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image of Journal of Crustacean Biology

ABSTRACT Eighteen species of sergestid shrimps are found in the upper 1,000 m of the eastern Gulf of Mexico (27°N, 86°W). Species composition of the assemblage is most closely allied with that of subtropical western North Atlantic. Most of the group migrate into the epipelagic zone at night. During the day the mature stages of all species center below 200 m. Seven species have bimodal distributions at night with early juvenile stages occurring in the upper 50 m, and the older stages between 100-200 m. Two species retain bimodal distributions during the day. The genus Sergia is centered deeper in the water column than Sergestes. Standing stocks in the upper 1,000 m are 1.14 x 106 individuals km-2 and 41 kg dry wt. km-2. The three most abundant species are Sergia splendens, Sergestes pectinatus, and Sergestes atlanticus; the principal biomass species are Sergia splendens, Sergestes henseni, and Sergia robustus. Sergestids are zooplanktivores, with crustaceans as the predominant food. Important individual diet categories are copepods, ostracods, euphausiids, coelenterates, chaetognaths, and olive-colored debris. The latter, possibly marine snow, contains a spectrum of phytoplankton and protozoans. Comparisons of vertical distributions and diets suggest resource partitioning among sergestids. One species pair, Sergestes henseni and Sergestes paraseminudus, members of the "corniculum" group, had closely overlapping diets and vertical distributions. In terms of the two major niche parameters, food and space, they appear to be ecologically the same, and given their minute morphological differences, may represent different morphs of the same species.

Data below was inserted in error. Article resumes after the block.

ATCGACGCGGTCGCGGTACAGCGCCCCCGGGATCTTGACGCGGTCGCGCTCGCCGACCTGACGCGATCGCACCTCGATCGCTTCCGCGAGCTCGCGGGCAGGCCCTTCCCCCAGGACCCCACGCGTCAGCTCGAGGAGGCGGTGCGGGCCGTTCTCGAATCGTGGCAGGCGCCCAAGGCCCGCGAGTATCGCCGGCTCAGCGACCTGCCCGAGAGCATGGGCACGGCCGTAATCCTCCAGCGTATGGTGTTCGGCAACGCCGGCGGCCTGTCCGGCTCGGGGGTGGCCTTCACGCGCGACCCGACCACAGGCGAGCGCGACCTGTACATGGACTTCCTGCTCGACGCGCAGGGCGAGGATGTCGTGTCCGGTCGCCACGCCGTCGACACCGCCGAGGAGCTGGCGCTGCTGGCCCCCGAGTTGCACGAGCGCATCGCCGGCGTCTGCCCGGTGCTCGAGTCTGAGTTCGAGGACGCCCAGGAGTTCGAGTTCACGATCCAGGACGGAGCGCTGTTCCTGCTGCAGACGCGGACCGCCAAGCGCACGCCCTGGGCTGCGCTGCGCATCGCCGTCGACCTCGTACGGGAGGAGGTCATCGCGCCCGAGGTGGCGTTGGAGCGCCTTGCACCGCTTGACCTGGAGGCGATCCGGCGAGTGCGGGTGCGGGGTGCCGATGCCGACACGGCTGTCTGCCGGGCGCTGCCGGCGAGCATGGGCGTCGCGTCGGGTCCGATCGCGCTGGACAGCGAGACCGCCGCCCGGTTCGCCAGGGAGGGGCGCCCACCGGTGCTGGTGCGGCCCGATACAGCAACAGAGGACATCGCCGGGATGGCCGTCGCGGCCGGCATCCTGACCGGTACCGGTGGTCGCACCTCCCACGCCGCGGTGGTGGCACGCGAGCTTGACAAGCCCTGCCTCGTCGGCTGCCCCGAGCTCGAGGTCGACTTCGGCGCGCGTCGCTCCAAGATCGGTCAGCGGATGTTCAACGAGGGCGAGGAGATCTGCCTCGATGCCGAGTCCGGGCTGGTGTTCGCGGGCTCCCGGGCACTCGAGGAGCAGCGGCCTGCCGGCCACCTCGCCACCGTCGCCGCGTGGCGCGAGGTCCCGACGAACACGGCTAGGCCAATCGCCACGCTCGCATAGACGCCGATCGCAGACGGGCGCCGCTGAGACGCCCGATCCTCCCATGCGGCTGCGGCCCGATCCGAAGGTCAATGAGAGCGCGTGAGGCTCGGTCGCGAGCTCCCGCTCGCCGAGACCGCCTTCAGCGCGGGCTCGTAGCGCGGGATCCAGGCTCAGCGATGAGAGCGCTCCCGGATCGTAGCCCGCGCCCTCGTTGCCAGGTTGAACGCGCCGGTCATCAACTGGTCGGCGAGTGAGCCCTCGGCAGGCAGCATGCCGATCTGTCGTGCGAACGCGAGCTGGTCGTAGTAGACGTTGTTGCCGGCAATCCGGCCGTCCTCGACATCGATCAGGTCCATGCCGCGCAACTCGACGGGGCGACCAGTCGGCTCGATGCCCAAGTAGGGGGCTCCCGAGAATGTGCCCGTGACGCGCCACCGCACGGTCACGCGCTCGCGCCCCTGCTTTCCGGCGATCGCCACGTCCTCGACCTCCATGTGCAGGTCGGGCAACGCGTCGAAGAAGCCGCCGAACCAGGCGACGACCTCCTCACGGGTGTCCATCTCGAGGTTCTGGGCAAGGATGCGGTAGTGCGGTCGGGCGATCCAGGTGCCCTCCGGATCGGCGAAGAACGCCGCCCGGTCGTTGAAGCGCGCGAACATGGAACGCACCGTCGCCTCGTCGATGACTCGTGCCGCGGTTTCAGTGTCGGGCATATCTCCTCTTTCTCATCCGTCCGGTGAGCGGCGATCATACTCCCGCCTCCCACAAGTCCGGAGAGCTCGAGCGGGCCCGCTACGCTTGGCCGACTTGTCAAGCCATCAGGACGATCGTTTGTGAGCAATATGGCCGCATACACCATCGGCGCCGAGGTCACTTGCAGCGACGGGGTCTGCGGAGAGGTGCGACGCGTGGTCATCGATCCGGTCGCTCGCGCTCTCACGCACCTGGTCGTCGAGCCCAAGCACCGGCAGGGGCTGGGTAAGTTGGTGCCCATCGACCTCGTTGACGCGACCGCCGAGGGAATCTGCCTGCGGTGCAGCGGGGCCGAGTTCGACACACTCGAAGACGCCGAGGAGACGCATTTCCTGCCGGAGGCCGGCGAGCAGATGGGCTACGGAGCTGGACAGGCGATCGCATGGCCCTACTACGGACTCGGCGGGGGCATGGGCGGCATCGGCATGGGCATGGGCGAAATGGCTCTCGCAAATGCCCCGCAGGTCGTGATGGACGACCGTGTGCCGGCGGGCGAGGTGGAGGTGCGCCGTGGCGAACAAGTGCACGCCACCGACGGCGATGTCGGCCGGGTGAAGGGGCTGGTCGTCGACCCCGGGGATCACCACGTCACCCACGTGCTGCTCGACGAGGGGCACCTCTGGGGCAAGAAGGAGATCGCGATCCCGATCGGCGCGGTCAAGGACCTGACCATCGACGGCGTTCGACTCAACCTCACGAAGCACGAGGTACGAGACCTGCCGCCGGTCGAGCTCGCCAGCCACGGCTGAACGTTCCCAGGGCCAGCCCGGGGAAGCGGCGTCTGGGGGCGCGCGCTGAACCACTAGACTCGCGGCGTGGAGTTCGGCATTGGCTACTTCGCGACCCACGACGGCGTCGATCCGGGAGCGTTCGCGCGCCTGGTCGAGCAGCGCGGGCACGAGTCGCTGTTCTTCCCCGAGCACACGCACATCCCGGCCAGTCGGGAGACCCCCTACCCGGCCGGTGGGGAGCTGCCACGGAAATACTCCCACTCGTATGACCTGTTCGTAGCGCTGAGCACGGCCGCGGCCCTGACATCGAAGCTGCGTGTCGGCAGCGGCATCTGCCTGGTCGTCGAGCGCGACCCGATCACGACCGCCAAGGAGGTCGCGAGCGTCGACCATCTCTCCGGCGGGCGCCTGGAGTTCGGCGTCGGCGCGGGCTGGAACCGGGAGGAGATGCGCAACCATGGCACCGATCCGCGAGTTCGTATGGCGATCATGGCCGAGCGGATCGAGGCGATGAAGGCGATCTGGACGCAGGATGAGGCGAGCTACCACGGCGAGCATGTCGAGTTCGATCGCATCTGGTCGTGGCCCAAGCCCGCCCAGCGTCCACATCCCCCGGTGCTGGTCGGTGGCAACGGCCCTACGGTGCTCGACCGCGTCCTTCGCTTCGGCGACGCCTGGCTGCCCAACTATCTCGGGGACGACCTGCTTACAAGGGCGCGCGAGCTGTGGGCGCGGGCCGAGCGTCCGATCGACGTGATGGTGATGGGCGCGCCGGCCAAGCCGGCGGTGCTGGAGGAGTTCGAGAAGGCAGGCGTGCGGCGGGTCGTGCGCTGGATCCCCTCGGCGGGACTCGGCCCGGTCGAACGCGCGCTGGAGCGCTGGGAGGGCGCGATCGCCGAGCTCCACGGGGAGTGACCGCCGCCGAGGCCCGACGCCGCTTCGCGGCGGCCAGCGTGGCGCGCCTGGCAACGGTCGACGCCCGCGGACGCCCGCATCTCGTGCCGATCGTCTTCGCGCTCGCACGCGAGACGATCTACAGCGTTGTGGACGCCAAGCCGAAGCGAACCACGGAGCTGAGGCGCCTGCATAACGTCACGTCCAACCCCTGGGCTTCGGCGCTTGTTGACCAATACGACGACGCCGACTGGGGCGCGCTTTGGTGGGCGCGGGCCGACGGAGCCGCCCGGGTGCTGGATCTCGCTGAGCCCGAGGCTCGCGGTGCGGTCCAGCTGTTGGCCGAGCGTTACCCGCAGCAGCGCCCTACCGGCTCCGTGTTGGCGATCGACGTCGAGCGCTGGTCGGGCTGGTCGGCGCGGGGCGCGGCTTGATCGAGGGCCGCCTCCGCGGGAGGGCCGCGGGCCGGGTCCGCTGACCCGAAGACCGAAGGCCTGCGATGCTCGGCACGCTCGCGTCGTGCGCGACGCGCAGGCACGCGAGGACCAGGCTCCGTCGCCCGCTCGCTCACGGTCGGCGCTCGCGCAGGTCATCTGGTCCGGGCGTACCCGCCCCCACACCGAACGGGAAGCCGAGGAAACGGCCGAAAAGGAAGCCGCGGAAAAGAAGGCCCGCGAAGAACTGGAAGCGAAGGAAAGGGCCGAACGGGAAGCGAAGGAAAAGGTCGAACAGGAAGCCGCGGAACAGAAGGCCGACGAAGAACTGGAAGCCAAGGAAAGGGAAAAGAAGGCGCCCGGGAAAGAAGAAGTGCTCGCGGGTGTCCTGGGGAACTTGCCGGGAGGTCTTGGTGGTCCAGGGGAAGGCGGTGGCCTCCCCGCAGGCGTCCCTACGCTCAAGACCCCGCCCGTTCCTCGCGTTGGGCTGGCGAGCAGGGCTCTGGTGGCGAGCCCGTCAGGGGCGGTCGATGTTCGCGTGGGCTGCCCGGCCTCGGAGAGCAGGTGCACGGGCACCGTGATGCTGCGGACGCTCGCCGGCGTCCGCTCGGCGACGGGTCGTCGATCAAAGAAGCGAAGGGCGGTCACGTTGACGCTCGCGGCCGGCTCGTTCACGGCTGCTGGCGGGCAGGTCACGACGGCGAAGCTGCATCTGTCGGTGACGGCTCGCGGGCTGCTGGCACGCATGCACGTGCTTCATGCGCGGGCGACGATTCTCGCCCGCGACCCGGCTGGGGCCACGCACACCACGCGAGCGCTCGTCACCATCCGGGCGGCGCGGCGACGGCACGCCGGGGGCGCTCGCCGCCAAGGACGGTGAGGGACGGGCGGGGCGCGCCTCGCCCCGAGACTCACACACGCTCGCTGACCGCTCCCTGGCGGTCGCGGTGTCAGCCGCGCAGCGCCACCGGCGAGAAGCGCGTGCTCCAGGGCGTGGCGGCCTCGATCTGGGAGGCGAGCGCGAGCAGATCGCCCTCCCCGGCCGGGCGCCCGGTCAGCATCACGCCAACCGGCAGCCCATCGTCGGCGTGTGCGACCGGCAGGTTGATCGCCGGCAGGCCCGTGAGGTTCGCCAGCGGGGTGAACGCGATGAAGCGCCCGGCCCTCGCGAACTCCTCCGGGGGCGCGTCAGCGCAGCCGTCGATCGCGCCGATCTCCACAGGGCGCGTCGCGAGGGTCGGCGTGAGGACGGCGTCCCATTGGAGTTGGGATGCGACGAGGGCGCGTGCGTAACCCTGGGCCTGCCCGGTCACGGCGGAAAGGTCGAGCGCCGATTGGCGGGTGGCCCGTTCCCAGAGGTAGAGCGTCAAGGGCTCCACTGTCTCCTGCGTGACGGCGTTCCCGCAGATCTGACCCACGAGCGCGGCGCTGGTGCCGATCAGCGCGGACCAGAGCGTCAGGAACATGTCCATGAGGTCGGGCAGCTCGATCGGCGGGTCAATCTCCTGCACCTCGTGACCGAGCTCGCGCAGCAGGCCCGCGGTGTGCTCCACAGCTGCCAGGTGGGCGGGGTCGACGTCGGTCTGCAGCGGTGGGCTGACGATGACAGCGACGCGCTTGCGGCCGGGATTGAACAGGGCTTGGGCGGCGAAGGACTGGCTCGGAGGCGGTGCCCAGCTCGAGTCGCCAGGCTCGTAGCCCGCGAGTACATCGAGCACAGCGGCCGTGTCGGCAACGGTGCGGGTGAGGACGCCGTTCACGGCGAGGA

Affiliations: 1: (MEF) Florida Marine Research Institute, Department of Natural Resources, 100 Eighth Avenue SE, St. Petersburg, Florida 33701; 2: (TLH) Department of Marine Science, University of South Florida, St. Petersburg, Florida 33701.


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